By Sarah Jackson
California State University campuses are protesting a revision to Executive Order 1100 which will dissolve ethnic studies courses unless they can be folded into traditional disciplines.
The revision will impact graduation requirements and other interdisciplinary studies, such as gender studies. It is set to go into effective in the fall of 2018.
C.S.U. Chancellor Timothy P. White stated in a memorandum sent to C.S.U. presidents on August 23 that the revision serves to “(1) clarify requirements, (2) ensure equitable opportunity for student success, and (3) streamline graduation requirements.”
The Academic Senate chairs at 22 of the 23 C.S.U. campuses have spoken out against the revision, claiming few faculty were brought into the decision process.
Gina Masequesmay, chair of the Asian American Studies program at California State University, Northridge, has authored a petition to resist the curriculum changes alongside the chairs and coordinators of the Africana Studies, American Indian Studies, Asian American Studies, Central American Studies, Chicano/a Studies, and Gender and Women’s Studies departments on her campus.
“We know that our [ethnic studies] courses help students, especially students that have been determined to be historically underserved,” Masequesmay said. “Ethnic studies courses help them to stay in school and graduate.”
Students must take sufficient credits from each section of general education requirements to graduate. On the CSUN campus, Section F centers on comparative culture studies, including various ethnic studies, in particular.
Masequesmay estimates that of the university’s nearly 40,000 students, fewer than 100 are potentially harmed by Section F.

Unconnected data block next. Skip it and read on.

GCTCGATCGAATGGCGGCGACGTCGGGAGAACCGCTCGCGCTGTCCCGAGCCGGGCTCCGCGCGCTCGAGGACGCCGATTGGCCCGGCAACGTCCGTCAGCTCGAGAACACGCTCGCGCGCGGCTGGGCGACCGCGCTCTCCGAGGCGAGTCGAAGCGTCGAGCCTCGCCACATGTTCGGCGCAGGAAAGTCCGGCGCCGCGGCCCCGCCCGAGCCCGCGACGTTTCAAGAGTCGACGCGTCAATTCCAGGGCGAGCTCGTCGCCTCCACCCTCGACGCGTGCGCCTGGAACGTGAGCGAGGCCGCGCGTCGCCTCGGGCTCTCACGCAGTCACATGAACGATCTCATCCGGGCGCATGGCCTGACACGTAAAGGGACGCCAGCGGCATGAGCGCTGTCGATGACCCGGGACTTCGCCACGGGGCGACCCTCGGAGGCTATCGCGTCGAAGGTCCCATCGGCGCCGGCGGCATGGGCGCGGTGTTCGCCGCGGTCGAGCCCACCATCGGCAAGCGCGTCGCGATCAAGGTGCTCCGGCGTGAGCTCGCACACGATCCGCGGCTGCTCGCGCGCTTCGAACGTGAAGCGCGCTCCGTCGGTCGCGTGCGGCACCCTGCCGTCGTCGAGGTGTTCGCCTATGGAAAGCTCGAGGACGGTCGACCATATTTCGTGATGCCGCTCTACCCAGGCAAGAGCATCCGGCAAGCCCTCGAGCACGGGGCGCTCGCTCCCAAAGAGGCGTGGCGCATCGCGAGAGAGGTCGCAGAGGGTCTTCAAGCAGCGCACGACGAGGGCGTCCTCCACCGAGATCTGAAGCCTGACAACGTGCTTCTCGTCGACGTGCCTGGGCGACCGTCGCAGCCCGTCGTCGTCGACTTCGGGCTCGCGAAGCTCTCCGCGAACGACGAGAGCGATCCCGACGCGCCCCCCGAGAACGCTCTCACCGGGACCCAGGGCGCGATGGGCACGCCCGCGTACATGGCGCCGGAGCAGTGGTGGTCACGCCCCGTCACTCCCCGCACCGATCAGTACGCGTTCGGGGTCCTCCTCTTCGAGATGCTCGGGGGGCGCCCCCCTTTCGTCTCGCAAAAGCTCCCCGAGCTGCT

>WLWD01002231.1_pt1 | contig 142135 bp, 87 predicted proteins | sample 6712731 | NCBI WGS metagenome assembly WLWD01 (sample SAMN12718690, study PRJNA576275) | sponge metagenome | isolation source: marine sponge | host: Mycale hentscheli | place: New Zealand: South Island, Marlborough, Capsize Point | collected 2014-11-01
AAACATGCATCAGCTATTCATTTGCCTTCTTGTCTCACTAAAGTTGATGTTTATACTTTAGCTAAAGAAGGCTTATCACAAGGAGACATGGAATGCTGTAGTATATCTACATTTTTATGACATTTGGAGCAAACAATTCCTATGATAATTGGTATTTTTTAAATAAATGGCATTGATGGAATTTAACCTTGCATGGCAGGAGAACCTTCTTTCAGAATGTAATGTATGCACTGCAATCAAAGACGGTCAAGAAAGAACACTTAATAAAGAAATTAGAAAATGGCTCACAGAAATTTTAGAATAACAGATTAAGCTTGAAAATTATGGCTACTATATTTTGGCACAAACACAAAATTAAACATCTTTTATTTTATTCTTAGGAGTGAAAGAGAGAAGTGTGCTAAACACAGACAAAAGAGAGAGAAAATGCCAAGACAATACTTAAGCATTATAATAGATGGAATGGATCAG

“Make accommodations for them, but to make everyone else change is problematic.”
Masequesmay adds that the Faculty Senate at the CSUN campus has already voted not to comply with the changes.
“The interest [behind the proposed changes] is in students’ graduation; it should not just be in how fast they graduate, but also the quality of education,” she said.
A similar petition entitled “Save the Breadth & Diversity of California State University Education” was created by California State University, Fullerton, philosophy professor Brady Heiner.
The Academic Senate of the California State University proposed that implementation of the changes be postponed until at least the fall of 2019, or until sufficient data is found to support the claim that the changes will expedite graduation and otherwise benefit students.
“The insistence by the Chancellor’s Office that the CSU needed to move forward at such a pace suggests that the administration is more attuned to the pressures of outside forces than to the needs of its students and continuing faculty efforts to meet those needs,” the ASCSU said in a statement.
Moving forward, the coalition of departments opposed at CSUN will forward their petition to White and undertake a phone and email campaign urging him and the Board of Trustees to rescind the revision.
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